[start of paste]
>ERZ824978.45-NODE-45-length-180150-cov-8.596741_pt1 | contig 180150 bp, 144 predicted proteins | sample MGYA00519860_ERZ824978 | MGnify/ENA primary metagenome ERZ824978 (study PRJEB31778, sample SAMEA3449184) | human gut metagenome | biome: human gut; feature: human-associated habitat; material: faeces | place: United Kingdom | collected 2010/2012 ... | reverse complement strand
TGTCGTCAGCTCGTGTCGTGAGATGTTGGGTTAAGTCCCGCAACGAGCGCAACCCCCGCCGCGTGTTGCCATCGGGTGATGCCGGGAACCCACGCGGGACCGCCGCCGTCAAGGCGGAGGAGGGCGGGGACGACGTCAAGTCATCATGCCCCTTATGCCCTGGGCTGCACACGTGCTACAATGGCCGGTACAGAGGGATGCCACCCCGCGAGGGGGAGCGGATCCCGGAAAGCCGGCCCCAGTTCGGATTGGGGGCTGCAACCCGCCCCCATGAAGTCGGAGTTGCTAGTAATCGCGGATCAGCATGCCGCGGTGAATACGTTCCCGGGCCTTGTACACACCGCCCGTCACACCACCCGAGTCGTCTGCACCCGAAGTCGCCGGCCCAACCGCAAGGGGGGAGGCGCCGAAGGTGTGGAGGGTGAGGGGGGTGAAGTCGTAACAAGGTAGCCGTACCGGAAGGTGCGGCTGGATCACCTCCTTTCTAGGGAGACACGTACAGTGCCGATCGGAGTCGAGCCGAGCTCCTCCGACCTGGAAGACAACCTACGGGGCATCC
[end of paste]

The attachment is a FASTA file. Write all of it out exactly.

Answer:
>ERZ824978.45-NODE-45-length-180150-cov-8.596741_pt1 | contig 180150 bp, 144 predicted proteins | sample MGYA00519860_ERZ824978 | MGnify/ENA primary metagenome ERZ824978 (study PRJEB31778, sample SAMEA3449184) | human gut metagenome | biome: human gut; feature: human-associated habitat; material: faeces | place: United Kingdom | collected 2010/2012 ... | reverse complement strand
TGTCGTCAGCTCGTGTCGTGAGATGTTGGGTTAAGTCCCGCAACGAGCGCAACCCCCGCCGCGTGTTGCCATCGGGTGATGCCGGGAACCCACGCGGGACCGCCGCCGTCAAGGCGGAGGAGGGCGGGGACGACGTCAAGTCATCATGCCCCTTATGCCCTGGGCTGCACACGTGCTACAATGGCCGGTACAGAGGGATGCCACCCCGCGAGGGGGAGCGGATCCCGGAAAGCCGGCCCCAGTTCGGATTGGGGGCTGCAACCCGCCCCCATGAAGTCGGAGTTGCTAGTAATCGCGGATCAGCATGCCGCGGTGAATACGTTCCCGGGCCTTGTACACACCGCCCGTCACACCACCCGAGTCGTCTGCACCCGAAGTCGCCGGCCCAACCGCAAGGGGGGAGGCGCCGAAGGTGTGGAGGGTGAGGGGGGTGAAGTCGTAACAAGGTAGCCGTACCGGAAGGTGCGGCTGGATCACCTCCTTTCTAGGGAGACACGTACAGTGCCGATCGGAGTCGAGCCGAGCTCCTCCGACCTGGAAGACAACCTACGGGGCATCC